When you have a long way to go, and a short time to get there, there’s a thread option available. Multi-start, also known as multiple-lead taps create a thread that offers quick assembly and disassembly. Most of us take these type of threads for granted, but see their use daily. From the caps on water and juice bottles, to the handles on our bathroom faucets, multiple-lead threads make life a little bit easier.

For the purpose of visualization, thread lead can be described as the linear screw travel accomplished in one revolution. Thread pitch is the distance from any point on a screw thread to the corresponding point on the next thread, measured parallel to the axis. With a single-start thread, lead and pitch are equal. A double-start thread’s lead is twice the pitch measurement.

Using 1/4-20 thread as an example, the screw must turn 20 revolutions to advance 1” in the part. A 1/4-20 double-start thread has the same number of threads per inch, but with two starting points, 180 degrees apart, needs just ten revolutions to advance 1”. A triple-start thread, with starts 120 degrees apart, will advance 3 times faster than a single lead thread. The result continues to change appropriately as additional starts are added.

The result of multiple-lead threads takes form in a water faucet that requires just 1/4-turn to go from Off to full On, or a water bottle cap that screws on and off in one turn. Adjustment or assembly mechanisms that require rapid movement with minimal effort are potential applications for multiple-start threads. Multiple-start threads are frequently used for focusing rings on cameras, telescopes, and binoculars to create effective linear movement with fewer rotations of the ring.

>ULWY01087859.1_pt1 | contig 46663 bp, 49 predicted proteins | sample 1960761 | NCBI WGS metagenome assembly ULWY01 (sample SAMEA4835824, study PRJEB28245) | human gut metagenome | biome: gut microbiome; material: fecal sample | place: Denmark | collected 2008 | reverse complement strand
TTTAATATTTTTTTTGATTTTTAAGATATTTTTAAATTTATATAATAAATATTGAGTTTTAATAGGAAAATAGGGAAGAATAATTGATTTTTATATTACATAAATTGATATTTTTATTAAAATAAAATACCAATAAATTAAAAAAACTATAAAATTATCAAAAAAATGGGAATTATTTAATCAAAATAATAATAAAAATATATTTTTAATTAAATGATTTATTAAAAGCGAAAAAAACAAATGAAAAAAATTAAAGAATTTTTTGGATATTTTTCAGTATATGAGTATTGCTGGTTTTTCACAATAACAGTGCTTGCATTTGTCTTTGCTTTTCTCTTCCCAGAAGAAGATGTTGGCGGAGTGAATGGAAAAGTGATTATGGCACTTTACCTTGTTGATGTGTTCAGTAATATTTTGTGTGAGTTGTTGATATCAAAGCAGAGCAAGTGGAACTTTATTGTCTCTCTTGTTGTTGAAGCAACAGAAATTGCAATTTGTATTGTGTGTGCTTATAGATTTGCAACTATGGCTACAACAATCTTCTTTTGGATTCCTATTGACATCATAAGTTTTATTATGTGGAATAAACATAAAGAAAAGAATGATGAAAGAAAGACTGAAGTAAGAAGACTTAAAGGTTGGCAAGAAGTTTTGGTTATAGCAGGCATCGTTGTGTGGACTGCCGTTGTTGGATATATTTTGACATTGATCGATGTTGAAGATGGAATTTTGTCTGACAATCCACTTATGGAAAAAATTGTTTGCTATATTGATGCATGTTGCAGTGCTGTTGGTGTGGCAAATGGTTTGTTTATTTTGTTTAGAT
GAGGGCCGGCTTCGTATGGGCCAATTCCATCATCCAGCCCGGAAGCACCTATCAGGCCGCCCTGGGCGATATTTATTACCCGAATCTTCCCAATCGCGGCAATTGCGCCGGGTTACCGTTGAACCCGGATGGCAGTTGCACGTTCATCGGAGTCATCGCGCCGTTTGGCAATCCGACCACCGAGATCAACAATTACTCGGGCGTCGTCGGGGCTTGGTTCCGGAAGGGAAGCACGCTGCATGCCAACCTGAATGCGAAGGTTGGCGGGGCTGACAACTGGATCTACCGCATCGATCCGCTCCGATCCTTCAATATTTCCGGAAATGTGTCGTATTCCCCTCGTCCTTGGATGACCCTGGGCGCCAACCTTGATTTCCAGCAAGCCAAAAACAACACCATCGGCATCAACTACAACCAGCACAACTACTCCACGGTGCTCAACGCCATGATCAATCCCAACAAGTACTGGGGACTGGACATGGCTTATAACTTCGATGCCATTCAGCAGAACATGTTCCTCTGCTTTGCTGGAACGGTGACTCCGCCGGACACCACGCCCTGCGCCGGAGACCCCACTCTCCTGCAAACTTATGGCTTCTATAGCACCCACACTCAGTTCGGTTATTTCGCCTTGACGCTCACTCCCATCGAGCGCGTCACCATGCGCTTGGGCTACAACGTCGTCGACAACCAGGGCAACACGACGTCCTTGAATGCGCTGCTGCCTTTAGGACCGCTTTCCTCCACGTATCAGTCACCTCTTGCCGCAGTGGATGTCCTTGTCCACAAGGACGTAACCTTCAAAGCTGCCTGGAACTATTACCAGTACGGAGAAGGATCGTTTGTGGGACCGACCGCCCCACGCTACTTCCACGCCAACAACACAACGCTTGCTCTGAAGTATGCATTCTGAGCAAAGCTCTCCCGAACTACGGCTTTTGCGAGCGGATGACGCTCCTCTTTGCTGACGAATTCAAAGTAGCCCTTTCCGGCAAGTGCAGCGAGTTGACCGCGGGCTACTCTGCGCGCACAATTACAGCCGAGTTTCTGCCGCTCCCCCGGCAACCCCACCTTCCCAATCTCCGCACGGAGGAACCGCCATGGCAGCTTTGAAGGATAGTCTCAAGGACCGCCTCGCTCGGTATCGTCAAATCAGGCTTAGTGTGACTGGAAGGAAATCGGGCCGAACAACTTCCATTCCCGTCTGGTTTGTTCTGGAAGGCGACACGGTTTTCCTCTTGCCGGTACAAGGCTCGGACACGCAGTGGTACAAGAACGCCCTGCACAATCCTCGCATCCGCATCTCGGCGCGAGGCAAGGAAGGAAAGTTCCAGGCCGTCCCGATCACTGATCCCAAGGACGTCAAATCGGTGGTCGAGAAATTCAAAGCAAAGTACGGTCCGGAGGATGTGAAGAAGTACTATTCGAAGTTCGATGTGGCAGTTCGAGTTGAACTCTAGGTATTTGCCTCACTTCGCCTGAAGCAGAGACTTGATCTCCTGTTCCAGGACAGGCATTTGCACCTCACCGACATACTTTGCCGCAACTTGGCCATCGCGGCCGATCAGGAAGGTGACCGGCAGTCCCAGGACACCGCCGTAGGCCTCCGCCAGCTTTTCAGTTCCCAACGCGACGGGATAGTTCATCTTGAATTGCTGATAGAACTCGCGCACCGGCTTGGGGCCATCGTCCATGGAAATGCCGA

Single-start threads are much more common, and are more useful for general fastening needs. They offer more resistance to loosening than multi-start threads, due to the lower helix angle of the thread. As you can see though, multi-start threads offer advantages for those of us who are rotationally challenged.

Tapping multiple-lead threads offers an additional challenge, even though the amount of material removed is the same. Tap chamfer length may need to be increased to accommodate the spaced starting points of each lead. Feeds rates in machining must also be increased to match the higher helix of multiple-lead thread. Because of the increased feed rate, clearance may be an issue when stopping and reversing the tap.